Wednesday, December 17, 2008

NOAA: Jason-2 satellite data now available

NOAA announced that scientists around the world now have access to data from a new international satellite, the Jason-2/Ocean Surface Topography Mission. This information allows them to closely watch the rate of global sea-level rise and monitor changing ocean features around tropical cyclones. Jason-2/OSTM, launched June 20, 2008, is a joint effort between NOAA, the National Aeronautics and Space Administration, France’s Centre National d’Etudes Spatiales (CNES) and the European Organisation for the Exploitation of Meteorological Satellites (EUMETSAT). After five months of calibration and validation activities an international team of scientists, including representatives from NOAA, declared the near real-time Jason-2 data were ready for public distribution.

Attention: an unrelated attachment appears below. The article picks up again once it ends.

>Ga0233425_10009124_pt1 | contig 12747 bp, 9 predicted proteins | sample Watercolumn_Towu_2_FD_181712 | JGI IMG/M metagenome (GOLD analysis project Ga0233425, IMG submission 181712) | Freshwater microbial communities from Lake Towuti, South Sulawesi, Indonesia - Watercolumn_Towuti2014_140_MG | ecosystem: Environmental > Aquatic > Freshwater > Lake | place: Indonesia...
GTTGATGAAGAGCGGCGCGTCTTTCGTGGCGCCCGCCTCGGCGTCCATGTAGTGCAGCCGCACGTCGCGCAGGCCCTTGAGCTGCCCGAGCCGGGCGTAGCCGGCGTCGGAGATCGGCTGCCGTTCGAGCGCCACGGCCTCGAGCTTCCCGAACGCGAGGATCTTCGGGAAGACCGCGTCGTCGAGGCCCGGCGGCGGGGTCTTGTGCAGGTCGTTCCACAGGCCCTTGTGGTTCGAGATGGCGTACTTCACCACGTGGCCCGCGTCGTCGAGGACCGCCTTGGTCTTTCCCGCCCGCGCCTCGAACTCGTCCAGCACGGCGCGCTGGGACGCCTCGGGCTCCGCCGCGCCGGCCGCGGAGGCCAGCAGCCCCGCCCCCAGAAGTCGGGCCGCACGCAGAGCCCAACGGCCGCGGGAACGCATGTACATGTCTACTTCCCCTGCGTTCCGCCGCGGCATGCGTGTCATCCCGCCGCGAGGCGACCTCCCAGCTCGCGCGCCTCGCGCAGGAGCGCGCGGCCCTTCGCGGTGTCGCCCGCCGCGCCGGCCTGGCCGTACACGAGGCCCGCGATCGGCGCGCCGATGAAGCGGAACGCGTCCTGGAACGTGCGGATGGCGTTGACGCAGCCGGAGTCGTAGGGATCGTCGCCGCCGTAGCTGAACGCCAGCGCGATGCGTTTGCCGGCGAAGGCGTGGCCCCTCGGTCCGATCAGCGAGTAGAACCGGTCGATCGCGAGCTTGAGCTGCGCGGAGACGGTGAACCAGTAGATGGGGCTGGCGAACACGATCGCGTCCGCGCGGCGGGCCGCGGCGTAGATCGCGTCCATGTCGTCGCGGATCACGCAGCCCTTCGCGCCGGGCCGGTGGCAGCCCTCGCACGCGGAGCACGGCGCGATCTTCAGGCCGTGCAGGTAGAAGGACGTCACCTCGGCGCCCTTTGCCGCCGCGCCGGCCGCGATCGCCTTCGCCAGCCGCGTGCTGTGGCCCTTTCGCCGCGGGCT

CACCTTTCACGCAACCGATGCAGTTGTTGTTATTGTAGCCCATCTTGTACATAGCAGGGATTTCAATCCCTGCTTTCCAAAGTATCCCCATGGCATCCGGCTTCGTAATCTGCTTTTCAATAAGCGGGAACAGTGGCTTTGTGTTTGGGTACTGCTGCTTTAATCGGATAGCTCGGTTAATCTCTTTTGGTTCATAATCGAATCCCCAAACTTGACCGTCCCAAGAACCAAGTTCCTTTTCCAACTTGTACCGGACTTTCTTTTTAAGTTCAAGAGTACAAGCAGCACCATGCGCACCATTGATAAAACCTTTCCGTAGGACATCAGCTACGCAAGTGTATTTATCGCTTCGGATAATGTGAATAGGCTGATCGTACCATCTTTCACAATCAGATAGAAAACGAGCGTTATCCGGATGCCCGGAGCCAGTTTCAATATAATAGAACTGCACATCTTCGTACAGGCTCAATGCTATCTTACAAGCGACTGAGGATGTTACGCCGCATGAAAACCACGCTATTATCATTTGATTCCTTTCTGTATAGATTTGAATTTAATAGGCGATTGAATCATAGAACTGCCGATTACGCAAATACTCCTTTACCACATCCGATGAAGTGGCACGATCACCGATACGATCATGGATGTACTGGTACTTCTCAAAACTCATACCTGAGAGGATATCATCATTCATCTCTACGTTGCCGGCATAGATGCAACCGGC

A leading NOAA scientist said data from Jason-2/OSTM is especially crucial now. “The sea level is rising at a rate of 3.2 mm/year, nearly twice as fast as the previous 100 years,” said Laury Miller, chief of NOAA’s Laboratory for Satellite Altimetry. “If this rate continues unchanged during the coming decades, it will have a huge impact on coastal regions, with erosion and flooding. We need the Jason-2 data to help us monitor what’s happening.”

The spacecraft is flying in a low Earth orbit and monitoring 95 percent of the world’s ice-free oceans every 10 days. Like earlier missions TOPEX/Poseidon and Jason-1, Jason-2/OSTM is extending the climate data record by providing a long-term survey of Earth’s oceans, tracking ocean circulation patterns, and measuring sea-surface heights and the rate of sea-level rise. These are critical factors in understanding climate change.

Along with detecting climate change factors, Jason-2/OSTM is being used to assist in forecasting short-term, severe weather events, including tropical cyclones. NOAA will use the altimeter measurements to map the ocean heat content — the fuel that feeds a storm’s intensity — along the storm’s predicted track.


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